Go to navigation Go to content
Toll-Free: 888-526-7616
Phone: 713-523-0001

Types of Errors

Dangerous and Defective Drugs If you put your trust in a pharmaceutical company and were hurt by their product, you deserve compensation for your suffering.
Wrong Medication Did you receive the wrong medication or incorrect prescription from a pharmacy? If you have suffered because of a medication error please call us for a free case review.
Wrong Dosage Common forms of medication error: incorrect dosage error. Order our free book to learn how to protect yourself and your family from wrong dosage errors.
Other Errors Order our free book, "How to Make Pharmacies Pay for your Injuries Caused by Medication Errors, to learn your rights in prescription error cases.
Kids Rx Errors Order a free copy of The Top 10 Tips to Protect Your Children Against Pharmacy Errors. If you have suffered a prescription error contact our firm today.
Pharmacy Malpractice If you have suffered an injury because a pharmacy dispensed the wrong medication or made an error with your prescription, you are able to file a claim for negligence or malpractice and receive the compensation you deserve.
Walgreens Pharmacy Error Claims There have been numerous claims brought against Walgreens for pharmacy errors or prescription errors. Order our free book to learn how to take action.
CVS Pharmacy Error Claims If you've been injured because of a CVS Pharmacy prescription error, call us for help with your lawsuit at 888-526-7616.
State Pharmacy Boards If you have been severely injured because of a medication error, contact board-certified attorneys immediately to investigate your case free of charge.
Drug & Pharmacy Error Prevention Filing a pharmacy error lawsuit is the only way to make pharmacies take accountability for mistakes. Call our board certified attorneys for a free case review.
State Pharmacy Laws State laws on pharmacy malpractice. Learn the pharmacy error Statute of Limitation laws that apply to your state. Call 877-342-2020 for a free consultation.

Who Has a Hand in Making Medications Safer and Reducing Medicine Errors?

David W. Hodges
Partner at Kennedy Hodges LLP practicing pharmacy error, medical malpractice and personal injury law

Did you know that problematic packaging, drug labels, and drug names contribute to 33 percent of all medication errors annually in this nation? Sadly, poorly designed carton labels and packaging, as well as similar drug names, have led to a great number of fatalities, according to the Institute of Medicine. As a result, the Food and Drug Administration (FDA) issued guidelines asking drug manufacturers to improve medication labels and packaging.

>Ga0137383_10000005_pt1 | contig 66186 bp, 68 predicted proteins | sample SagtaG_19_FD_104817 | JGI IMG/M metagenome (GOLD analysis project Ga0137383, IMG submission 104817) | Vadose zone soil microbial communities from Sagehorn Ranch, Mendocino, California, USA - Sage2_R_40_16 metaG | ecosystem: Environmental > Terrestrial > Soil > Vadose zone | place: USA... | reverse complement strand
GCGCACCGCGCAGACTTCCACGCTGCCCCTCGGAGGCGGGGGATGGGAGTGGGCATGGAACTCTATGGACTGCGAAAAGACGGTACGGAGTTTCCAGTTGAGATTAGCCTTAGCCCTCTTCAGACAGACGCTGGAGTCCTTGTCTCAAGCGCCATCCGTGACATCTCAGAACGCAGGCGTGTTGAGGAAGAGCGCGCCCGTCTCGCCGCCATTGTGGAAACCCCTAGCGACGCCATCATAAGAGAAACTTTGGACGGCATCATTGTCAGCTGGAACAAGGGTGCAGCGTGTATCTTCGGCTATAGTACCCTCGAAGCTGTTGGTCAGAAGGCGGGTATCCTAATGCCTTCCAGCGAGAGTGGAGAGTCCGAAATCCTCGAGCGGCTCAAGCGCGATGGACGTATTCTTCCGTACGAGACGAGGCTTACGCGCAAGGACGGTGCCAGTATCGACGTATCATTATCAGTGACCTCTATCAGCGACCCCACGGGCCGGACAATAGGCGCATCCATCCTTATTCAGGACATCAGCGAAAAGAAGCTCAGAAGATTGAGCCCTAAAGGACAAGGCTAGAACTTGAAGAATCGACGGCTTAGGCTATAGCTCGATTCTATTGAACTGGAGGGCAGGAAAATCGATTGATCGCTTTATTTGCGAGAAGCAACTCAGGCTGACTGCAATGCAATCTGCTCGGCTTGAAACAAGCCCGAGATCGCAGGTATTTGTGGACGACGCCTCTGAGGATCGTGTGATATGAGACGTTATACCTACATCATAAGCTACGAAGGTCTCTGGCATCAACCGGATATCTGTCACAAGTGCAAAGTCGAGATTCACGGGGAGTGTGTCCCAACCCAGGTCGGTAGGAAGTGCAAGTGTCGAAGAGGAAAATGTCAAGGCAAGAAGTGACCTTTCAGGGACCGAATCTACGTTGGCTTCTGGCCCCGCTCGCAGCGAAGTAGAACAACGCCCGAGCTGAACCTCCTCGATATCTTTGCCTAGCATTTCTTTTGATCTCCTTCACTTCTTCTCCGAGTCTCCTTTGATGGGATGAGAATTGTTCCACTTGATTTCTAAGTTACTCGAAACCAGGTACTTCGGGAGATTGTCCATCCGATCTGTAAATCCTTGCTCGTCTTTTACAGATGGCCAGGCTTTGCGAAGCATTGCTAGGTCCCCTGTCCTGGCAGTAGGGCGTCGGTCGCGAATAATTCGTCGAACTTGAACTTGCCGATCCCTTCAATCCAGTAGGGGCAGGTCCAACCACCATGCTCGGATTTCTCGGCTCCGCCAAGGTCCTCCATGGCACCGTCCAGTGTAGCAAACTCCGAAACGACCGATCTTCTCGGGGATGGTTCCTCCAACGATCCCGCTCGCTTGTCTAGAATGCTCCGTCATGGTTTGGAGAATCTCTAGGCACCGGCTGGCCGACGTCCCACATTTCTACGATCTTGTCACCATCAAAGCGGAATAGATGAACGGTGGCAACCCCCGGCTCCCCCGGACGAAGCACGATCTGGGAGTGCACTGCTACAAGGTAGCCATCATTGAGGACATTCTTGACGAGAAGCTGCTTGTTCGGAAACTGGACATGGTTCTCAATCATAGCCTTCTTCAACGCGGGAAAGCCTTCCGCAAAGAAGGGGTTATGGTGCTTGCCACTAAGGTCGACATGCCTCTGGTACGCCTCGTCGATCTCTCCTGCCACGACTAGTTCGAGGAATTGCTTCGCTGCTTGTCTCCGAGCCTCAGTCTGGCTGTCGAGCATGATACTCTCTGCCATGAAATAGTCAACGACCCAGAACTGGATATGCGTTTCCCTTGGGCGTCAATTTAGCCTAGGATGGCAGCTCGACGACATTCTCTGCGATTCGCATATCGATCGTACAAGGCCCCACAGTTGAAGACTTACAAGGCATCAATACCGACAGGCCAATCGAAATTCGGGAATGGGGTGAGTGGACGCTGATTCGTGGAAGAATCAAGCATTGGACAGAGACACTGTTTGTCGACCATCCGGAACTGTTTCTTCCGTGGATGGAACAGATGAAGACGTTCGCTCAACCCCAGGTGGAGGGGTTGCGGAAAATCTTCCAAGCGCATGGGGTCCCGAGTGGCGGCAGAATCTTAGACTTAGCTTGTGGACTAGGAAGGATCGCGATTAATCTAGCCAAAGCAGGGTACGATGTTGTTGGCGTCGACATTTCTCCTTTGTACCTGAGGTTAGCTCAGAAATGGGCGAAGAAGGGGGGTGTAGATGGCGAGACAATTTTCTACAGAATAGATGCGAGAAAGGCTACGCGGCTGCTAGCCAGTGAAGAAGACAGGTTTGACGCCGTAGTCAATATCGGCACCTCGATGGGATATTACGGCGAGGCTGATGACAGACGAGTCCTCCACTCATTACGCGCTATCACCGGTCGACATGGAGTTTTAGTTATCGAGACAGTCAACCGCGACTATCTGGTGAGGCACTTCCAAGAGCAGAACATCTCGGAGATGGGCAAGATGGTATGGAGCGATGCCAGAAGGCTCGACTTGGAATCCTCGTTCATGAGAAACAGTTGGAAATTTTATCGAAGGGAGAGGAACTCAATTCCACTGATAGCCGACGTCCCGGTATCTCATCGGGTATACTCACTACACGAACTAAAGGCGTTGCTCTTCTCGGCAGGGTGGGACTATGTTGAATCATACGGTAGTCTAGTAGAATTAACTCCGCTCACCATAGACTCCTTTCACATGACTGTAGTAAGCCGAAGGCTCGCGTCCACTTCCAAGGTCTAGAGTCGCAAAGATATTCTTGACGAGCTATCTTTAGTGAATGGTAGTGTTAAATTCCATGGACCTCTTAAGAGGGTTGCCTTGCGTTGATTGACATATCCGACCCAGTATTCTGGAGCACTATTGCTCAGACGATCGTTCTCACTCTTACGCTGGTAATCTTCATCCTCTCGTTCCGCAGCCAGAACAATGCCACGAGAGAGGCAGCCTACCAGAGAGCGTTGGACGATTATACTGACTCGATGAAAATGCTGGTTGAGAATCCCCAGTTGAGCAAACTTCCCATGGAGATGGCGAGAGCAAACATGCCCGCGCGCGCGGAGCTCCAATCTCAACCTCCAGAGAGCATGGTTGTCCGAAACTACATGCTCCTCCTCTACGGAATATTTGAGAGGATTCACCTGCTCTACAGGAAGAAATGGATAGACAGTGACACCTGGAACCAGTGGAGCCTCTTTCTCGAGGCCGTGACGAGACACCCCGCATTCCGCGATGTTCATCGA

According to the Institute for Safe Medication Practices, the new guidelines that manufacturers are following have been successful and are helping to prevent drug errors by avoiding similar packaging among different products, standardizing the way drug strengths are indicated, and prioritizing the information on drug labels.

When medication cartons and labels are poorly designed, they can “obscure critical safety information,” said Irene Z. Chan, PharmD, BCPS, a safety evaluator in the FDA’s Division of Medication Error Prevention and Analysis. However, drug manufacturers aren’t alone in helping to reduce medicine errors. In fact, hospitals and pharmacists can do a better job of making medications safer.

How Hospitals Can Help Prevent Medicine Mistakes

While it is apparent what drug manufacturers can do to minimize drug error confusion, hospitals can also do their part by using bar coding systems and automated dispensing technology. According to an analysis at Brigham and Women’s Hospital in Boston, implementing a car code system reduced 517 adverse drug events.

How Pharmacists Can Help Reduce Rx Errors

Because pharmacies order drugs from different drug manufactures, they can help patients stay safer by only ordering medications from manufacturers who have complied with the FDA and made their containers more distinct. Additionally, they can order medications that come in different dosage forms. For example, they can order one dosage to come in a vial and the other to come in a prefilled syringe. This can help decrease confusion behind the pharmacy counter and help patients stay safe.

Making medications safer for patients isn’t just one person’s job. If drug manufacturers, hospitals, and pharmacists would do their part and help prevent medicine mistakes from happening, more people wouldn’t suffer harm from medication errors. To learn more about how to help prevent a drug error from happening to you, we invite you to read our other articles and blogs on our website or follow us on Twitter.